When parents help in arranging materials together with the children, there is a beneficial interaction of parent-child beyond the home. The sharing with the class aids in understanding other parents’ difficulties and the child’s too. As a teacher, I will acquire an understanding of the parents and suitable conditions for the children, which promote the required support from the parents, the school, the community, and the students among other stakeholders. This makes work easier for them, and they are focused on implementing the necessary education programs without obstacles.
Families as Partners in Evaluating a Student
Every child has the right to education. All institutions are required to give quality education to children (Turnbull et al., 2011). Families expect the teachers and/or tutors to be able to administer quality education to students and enable them to understand. Children are required to learn and understand to enrich themselves with knowledge and skills. For the effective learning of children, they require special attention from all stakeholders in the education system. These include the parents or guardians and other concerned members of the family. What can families do to facilitate the needs of the students to be met?
Apart from parents, students have siblings and relatives. The older siblings’ involvement in their younger brothers’ or sisters’ education is important. This could be so due to the relationship the children have between/amongst themselves. A child may be free and comfortable with a sibling more than the mother or father (Booth & Dunn, 2013). This can also happen with uncles, aunts, cousins, and grandparents. This is normal especially for children with special needs. The involvement of the family in the education and care of the children with special needs plays a key role in ensuring their support. Alternation of activities between parents and other family members ensures that everyone gets to experience and understand all the aspects of needs that are required for the children to achieve.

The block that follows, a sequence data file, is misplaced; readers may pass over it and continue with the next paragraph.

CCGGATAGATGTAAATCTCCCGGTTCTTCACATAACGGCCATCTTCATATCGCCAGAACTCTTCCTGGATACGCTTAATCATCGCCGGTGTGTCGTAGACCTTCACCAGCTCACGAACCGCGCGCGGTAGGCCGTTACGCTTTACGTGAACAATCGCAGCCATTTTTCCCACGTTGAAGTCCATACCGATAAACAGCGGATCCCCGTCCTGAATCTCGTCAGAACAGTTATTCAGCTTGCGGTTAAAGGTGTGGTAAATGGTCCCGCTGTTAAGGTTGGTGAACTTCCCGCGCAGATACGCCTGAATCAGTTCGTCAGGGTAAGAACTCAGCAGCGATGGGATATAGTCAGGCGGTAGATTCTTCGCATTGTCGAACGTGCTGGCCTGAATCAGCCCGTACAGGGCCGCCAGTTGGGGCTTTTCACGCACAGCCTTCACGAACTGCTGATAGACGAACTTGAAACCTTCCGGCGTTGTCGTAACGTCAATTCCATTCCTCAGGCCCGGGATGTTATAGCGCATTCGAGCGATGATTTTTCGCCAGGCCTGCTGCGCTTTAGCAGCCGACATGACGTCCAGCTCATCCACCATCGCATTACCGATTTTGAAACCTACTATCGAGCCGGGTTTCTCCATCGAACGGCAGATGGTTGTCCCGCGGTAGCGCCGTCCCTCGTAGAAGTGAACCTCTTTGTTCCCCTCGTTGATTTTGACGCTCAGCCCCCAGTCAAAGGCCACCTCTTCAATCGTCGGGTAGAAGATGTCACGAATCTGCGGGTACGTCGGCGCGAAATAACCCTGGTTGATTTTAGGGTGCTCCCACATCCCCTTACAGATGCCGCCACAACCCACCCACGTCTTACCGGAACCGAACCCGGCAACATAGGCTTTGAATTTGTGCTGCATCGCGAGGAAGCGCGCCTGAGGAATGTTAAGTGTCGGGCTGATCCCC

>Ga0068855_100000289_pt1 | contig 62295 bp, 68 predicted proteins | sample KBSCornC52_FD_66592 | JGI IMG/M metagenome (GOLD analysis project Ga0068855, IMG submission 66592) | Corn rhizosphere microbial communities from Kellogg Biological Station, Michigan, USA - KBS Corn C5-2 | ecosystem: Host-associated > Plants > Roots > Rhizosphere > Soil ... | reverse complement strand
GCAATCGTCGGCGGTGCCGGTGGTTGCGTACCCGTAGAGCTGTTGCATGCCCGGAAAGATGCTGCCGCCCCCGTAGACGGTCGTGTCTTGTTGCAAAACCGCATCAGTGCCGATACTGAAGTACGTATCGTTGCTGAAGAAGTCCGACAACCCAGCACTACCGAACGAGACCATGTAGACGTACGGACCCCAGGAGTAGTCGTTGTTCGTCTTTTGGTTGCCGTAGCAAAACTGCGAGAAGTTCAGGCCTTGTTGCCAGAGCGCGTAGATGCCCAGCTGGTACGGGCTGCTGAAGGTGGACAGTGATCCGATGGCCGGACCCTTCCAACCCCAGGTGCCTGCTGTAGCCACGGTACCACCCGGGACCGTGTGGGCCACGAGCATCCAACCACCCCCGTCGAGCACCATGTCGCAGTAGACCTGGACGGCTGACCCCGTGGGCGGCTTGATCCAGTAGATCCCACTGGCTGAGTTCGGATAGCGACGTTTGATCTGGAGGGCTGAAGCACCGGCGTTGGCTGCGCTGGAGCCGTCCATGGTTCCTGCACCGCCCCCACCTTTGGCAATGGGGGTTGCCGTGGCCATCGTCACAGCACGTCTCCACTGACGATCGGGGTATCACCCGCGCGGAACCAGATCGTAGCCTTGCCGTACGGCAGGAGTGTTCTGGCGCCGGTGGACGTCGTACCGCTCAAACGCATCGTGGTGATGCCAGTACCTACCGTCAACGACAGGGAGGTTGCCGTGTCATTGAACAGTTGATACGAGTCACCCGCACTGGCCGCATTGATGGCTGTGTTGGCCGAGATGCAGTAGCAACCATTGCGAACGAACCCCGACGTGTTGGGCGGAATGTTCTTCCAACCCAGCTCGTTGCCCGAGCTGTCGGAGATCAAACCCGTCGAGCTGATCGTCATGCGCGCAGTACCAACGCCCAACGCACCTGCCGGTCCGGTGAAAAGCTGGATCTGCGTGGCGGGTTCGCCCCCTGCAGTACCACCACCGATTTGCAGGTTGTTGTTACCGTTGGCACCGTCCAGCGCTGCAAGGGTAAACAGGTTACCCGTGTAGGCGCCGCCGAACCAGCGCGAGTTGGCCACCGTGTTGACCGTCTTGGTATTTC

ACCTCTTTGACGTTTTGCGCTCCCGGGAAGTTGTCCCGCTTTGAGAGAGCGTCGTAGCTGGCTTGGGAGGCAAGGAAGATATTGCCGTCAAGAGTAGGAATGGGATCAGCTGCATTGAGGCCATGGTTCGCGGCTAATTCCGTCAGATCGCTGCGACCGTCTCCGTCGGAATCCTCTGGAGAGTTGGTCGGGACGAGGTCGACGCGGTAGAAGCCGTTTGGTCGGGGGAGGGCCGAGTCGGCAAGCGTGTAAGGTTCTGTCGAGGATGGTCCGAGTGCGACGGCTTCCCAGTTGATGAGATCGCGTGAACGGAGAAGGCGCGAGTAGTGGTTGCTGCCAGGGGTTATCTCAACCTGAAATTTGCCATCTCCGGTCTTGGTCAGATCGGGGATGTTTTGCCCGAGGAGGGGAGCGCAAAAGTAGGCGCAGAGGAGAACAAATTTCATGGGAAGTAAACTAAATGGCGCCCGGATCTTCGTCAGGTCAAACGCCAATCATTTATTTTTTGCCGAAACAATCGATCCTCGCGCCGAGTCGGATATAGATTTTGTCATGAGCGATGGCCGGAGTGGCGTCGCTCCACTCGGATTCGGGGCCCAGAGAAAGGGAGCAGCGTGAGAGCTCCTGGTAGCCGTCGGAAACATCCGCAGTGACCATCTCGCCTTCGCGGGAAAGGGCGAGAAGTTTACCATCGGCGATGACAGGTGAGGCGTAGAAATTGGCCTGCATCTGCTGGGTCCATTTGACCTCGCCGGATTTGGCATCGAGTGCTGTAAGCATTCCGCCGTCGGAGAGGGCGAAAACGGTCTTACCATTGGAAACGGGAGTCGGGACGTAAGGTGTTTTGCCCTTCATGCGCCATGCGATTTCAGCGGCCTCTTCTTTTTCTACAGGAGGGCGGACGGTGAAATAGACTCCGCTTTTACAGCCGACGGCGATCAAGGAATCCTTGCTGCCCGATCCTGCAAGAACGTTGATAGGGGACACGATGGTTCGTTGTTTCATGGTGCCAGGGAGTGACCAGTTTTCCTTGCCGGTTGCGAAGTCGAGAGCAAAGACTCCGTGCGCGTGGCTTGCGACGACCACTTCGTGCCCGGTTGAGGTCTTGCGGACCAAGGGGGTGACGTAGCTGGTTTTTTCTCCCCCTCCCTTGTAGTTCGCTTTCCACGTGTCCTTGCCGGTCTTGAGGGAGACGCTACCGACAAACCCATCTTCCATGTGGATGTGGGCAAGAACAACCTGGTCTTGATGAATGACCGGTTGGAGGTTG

The family evaluation is encouraged to ensure the quality of education a child gets (Booth & Dunn, 2013). A family’s perspective on what the child requires is important and crucial considering how close the family is to the child. The ideas and suggestions of the family can assist me as a teacher while developing the IEP; families have the right to evaluate and get involved in the education the children are receiving. The involvement of the families also helps them to show support to the parents and the children and once this backing is established, a healthy relationship is observed amid parents, families, students, and teachers, which is beneficial to the academic success of the children.
Booth, A., & Dunn, J. F. (2013). Family-school links: How do they affect educational outcomes? London: Routledge.
La Salle, T. P., Roach, A. T., & McGrath, D. (2013). The relationship of IEP quality to curricular access and academic achievement for students with disabilities. International Journal of Special Education, 28(1), 135-144.
Turnbull, A. A., Turnbull, H. R., Erwin, E. J., Soodak, L. C., & Shogren, K. A. (2011). Families, professionals, and exceptionality: Positive outcomes through partnerships and trust. Upper Saddle River, New Jersey, United States: Pearson.